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How It Works: Wi-Tricity

How It Works: Wi-Tricity

By Matt Gibson


Don’t you hate it when you forget to put your mobile phone on charge? Well, take heart — a new technology called WiTricity could mean never having to plug it in again. Welcome to the world of wireless electricity!


An irritated scientist is a dangerous thing. Thomas Edison kept stubbing his toe in the dark and now his light bulbs are busy warming the globe and annoying astronomers with their light pollution.

Marin Soljačić of the Massachusetts Institute of Technology (MIT) was woken up one time too many by the “LOW BATTERY” beep of his mobile phone, and decided that he also wanted to change the world. Since that fateful 3am incident, Soljačić and his team have been researching “WiTricity”- wireless electricity.

A hundred years ago, Nikola Tesla (click here for a short biog) started looking into the idea of transmitting power without wires. Soljačić is one of many people to follow in Tesla’s lightly smouldering footsteps. So why does he think he’s going to succeed where others have failed?

Why the old way sucks
Most previous wireless electricity research has been devoted to power transfer by something called radiative transmission - transmission by long-distance “far field” electromagnetic effects, like microwave beams.

This method sucks in a couple of important ways. Firstly, the power gets broadcast and wasted whether anything uses it or not. Secondly, if you want to power a moving object, you either have to sling the energy in all directions and hope for the best, or you have to track the object and keep the energy beaming in its direction.

Radiative transmission isn’t just complicated, it can be downright dangerous for anything that gets in between the transmitter and the receiver. Take microwaves, for example.

If you want a demonstration of the dangers, pop an egg in your microwave oven for a couple of minutes – and we use the word “pop” advisedly. Now imagine these microwave beams are pointing at a phone in your pocket.

So, what’s Soljačić up to?

Well, if the answer’s difficult, then change the question! The scale of the problem has changed since Tesla's day. We already have massive wired distribution grids strung across our countries, so Soljačić realised that we might as well live with the pylons and solve today’s problems.

We’ve seen a massive increase in the number of gadgets in the last decade. From the mobile phone, through laptops and iPods, we're heading into a future with robotic vacuum cleaners and the like. We’re filling our homes and workplaces with objects that need regular charging, lest they lose our work, beep in the middle of the night, or conk out while hoovering the downstairs toilet.

Therefore, instead of long-distance methods, Soljačić’s team have been looking at non-radiative, near-field transfer. Or, to put it another way, power transfer on the scale of your living room, using the magnetic near-field rather than far-flung electric field transfer.

Why the new way kicks ass
It’s all about resonance, the way a system naturally vibrates more easily at a particular frequency, whether it’s a wine glass being shattered by an opera singer or a Millennium Bridge being wobbled by people marching over it.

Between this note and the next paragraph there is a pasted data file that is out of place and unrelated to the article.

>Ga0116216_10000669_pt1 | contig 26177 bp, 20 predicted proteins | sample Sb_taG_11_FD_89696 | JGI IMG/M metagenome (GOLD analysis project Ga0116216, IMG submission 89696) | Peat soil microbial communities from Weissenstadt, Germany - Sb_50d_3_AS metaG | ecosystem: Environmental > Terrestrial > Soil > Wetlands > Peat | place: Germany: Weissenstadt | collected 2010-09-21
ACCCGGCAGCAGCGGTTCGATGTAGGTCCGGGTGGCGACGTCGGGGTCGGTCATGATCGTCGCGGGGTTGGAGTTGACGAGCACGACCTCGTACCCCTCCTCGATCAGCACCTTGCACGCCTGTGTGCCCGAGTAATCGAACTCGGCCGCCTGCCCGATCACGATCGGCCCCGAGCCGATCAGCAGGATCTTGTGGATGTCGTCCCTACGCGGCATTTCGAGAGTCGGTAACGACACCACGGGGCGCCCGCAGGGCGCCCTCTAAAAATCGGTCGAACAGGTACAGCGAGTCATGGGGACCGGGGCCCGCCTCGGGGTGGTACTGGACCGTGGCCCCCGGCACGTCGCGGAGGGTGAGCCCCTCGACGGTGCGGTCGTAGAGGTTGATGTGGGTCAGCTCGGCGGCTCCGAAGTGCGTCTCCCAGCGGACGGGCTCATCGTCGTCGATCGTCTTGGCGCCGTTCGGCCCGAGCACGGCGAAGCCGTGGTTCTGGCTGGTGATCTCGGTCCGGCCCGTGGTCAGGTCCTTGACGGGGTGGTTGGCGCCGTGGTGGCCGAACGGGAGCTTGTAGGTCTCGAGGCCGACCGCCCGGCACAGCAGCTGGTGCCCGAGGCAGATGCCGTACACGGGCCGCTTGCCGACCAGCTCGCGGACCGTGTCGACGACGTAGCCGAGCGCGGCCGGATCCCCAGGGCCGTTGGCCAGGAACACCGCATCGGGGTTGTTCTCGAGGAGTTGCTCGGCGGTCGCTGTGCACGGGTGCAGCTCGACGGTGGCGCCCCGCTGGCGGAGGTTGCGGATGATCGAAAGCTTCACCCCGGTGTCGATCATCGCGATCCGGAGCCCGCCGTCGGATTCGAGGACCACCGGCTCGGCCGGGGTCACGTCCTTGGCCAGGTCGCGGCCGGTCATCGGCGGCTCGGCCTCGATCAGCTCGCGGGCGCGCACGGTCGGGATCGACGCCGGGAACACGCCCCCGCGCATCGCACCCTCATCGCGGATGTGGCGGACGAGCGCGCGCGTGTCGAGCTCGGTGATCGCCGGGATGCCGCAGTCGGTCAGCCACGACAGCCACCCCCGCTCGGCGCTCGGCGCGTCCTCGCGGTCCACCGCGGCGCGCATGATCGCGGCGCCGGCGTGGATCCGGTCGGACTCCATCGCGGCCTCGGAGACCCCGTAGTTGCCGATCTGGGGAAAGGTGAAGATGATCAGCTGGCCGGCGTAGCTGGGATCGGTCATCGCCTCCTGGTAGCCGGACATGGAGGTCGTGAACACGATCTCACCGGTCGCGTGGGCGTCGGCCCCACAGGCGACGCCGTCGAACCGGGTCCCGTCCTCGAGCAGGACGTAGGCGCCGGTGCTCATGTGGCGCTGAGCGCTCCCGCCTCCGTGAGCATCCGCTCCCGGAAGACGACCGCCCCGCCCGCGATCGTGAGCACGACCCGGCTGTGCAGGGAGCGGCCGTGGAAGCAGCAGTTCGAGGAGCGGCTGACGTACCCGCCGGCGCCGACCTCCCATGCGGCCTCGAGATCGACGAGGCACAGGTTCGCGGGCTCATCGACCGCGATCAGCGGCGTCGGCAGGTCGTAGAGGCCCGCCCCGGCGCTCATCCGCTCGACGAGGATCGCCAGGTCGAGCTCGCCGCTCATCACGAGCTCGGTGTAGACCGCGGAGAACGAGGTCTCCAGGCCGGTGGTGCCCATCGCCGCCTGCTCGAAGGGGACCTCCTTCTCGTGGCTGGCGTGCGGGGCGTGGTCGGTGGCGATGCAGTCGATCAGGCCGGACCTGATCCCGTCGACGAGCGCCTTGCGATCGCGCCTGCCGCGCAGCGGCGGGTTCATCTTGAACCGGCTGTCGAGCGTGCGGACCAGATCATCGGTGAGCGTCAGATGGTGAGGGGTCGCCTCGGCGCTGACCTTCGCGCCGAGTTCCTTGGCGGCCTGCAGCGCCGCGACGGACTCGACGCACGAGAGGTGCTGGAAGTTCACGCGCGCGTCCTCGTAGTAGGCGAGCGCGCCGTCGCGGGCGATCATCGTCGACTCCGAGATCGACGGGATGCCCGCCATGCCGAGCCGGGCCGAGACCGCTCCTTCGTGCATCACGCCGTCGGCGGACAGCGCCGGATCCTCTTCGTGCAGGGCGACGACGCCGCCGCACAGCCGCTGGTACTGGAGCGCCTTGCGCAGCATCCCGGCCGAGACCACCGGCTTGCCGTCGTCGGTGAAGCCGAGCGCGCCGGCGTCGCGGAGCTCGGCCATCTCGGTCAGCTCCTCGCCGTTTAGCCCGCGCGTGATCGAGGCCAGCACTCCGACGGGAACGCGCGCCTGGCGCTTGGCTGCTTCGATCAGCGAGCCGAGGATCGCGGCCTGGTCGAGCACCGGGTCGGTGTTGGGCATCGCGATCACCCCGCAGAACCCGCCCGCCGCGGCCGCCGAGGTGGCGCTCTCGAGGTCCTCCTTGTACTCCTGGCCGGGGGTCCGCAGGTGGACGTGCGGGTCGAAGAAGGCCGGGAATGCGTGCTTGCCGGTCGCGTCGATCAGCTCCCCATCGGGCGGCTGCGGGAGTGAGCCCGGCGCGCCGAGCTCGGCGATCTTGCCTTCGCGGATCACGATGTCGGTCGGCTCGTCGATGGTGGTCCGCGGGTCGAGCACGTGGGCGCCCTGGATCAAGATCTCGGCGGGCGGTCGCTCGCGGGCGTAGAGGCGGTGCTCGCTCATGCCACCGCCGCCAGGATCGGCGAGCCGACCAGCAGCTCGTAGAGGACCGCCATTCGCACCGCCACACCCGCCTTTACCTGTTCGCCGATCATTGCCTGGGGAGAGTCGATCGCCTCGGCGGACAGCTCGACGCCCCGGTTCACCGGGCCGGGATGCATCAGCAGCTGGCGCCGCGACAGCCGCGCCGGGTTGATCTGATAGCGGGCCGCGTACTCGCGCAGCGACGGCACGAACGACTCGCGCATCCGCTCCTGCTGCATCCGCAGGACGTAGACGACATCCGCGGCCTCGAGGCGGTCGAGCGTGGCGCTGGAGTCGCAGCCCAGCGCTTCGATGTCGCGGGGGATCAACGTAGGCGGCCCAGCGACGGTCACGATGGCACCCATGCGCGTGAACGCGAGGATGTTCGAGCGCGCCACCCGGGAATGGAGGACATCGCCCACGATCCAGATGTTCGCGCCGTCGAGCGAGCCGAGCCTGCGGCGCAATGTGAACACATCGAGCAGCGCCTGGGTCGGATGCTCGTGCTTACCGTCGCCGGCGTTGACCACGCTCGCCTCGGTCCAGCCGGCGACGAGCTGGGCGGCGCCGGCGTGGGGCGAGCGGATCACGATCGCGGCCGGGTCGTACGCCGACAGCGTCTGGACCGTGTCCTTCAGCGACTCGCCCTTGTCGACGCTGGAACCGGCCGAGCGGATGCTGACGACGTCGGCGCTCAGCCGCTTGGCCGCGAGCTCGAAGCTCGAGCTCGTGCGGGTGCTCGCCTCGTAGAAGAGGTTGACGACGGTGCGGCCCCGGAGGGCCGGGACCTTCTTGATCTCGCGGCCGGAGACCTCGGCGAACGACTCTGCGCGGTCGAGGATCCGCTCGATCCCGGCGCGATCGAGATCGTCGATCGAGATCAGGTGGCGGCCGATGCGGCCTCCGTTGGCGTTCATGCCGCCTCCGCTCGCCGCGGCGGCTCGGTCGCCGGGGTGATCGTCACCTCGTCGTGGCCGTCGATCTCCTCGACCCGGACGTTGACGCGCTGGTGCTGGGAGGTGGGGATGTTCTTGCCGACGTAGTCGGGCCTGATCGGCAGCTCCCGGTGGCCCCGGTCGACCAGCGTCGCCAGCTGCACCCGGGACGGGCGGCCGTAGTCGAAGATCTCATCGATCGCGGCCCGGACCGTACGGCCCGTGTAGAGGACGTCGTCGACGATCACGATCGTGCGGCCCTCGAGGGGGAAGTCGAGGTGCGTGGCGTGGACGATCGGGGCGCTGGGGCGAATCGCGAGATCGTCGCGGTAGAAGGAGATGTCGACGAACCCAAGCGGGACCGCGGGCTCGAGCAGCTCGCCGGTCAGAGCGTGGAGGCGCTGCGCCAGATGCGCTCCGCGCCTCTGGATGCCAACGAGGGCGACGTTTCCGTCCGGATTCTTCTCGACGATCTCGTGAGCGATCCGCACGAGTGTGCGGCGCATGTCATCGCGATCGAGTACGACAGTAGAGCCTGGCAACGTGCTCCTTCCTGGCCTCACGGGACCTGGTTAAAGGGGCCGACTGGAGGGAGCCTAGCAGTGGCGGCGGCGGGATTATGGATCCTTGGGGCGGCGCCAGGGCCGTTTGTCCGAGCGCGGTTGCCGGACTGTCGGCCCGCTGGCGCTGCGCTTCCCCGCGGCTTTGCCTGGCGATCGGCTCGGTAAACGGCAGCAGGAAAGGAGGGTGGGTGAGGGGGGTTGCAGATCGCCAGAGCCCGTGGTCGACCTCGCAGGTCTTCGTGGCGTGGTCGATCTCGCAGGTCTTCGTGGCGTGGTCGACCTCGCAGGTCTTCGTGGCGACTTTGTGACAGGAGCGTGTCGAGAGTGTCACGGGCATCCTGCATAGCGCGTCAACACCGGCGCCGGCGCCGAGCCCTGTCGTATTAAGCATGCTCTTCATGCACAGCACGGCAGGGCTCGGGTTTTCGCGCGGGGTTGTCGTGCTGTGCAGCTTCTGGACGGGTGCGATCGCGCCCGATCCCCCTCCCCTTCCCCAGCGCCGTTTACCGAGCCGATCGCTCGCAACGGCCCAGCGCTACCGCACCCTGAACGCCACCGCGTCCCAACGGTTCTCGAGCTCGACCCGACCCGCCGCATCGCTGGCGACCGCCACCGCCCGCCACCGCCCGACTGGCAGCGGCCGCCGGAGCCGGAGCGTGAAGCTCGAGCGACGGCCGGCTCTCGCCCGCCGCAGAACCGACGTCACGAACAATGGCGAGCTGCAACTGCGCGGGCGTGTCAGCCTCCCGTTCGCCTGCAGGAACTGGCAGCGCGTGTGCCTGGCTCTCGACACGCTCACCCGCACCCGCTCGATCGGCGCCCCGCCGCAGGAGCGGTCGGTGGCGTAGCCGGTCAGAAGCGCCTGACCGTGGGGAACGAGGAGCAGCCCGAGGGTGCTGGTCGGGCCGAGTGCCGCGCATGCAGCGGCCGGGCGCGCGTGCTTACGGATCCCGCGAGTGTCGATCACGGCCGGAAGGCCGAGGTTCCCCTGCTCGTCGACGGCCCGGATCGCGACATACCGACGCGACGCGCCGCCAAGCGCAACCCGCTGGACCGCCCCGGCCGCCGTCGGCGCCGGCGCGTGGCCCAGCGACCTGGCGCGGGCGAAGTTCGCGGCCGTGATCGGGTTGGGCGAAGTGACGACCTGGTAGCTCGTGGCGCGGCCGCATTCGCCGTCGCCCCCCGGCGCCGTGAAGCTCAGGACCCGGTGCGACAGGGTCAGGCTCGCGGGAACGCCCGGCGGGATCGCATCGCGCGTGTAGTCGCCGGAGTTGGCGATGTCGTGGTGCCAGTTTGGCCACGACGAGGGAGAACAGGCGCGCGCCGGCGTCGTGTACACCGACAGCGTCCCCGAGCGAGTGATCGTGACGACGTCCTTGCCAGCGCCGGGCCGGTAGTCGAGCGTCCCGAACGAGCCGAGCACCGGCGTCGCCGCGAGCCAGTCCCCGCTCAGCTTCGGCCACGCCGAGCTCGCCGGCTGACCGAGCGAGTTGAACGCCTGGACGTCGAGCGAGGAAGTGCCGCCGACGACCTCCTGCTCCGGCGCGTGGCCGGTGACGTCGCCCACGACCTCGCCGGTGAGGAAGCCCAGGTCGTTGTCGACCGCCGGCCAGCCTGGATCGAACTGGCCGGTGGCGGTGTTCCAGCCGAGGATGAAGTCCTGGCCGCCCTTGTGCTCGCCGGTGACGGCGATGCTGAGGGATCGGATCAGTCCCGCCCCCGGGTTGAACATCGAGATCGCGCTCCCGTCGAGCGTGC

With WiTricity, the magnetic transmitter is tuned to a particular resonant frequency. If no receiver is there to pick it up, the transmitter mops up most of the power it is “broadcasting”; only a receiver with a matching resonant frequency will draw power from the system.

The team reckon their method is about a million times more efficient than old fashioned magnetic induction, which is what charges your electric toothbrush.

More importantly, magnetic fields tend not to interact with vital bits of your body. “The fact that magnetic fields interact so weakly with biological organisms is also important for safety considerations,” says Soljačić’s colleague, Andre Kurs - though it may have been hard to hear him over the sound of homing pigeons bouncing off his lab windows.

In a recent demo, the MIT team broadcast enough energy to run a 60 watt light bulb from a distance of two meters, using copper-coil antennae as part of their resonant circuits.

The team hope to send power to mobile devices anywhere in a room, or even robots on a factory floor. Curiously, the research was funded by the US Army's Institute for Soldier Nanotechnologies. The team are keeping quiet about military applications, but the Null wonders if they might be saving the army from buying a few billion very, very small mains adapters.

Several people had invented a light bulb before Edison got his hands on the problem. What got Edison the money was inventing a light bulb that could be mass-produced and used in people’s homes without setting fire to the cat.

Similarly, the basic physics of WiTricity aren’t new. What Soljačić‘s team is busy researching is this: can we engineer this existing science to the point where we’ll never again get woken up by that irritating “LOW BATTERY” beep?

Here’s hoping. Soljačić intends to have the system ready for commercial use within five years.

On Matt's wavelength?  Why not check out his homepage?

Or find out what the Null thinks about...

-
Books - The Electric Universe
- Straight - Spontaneous human combustion
- Spoof - Transmitting food
- Straight - Nikola Tesla: electric genius

Image: Igor Kasalovic


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30 May 2010
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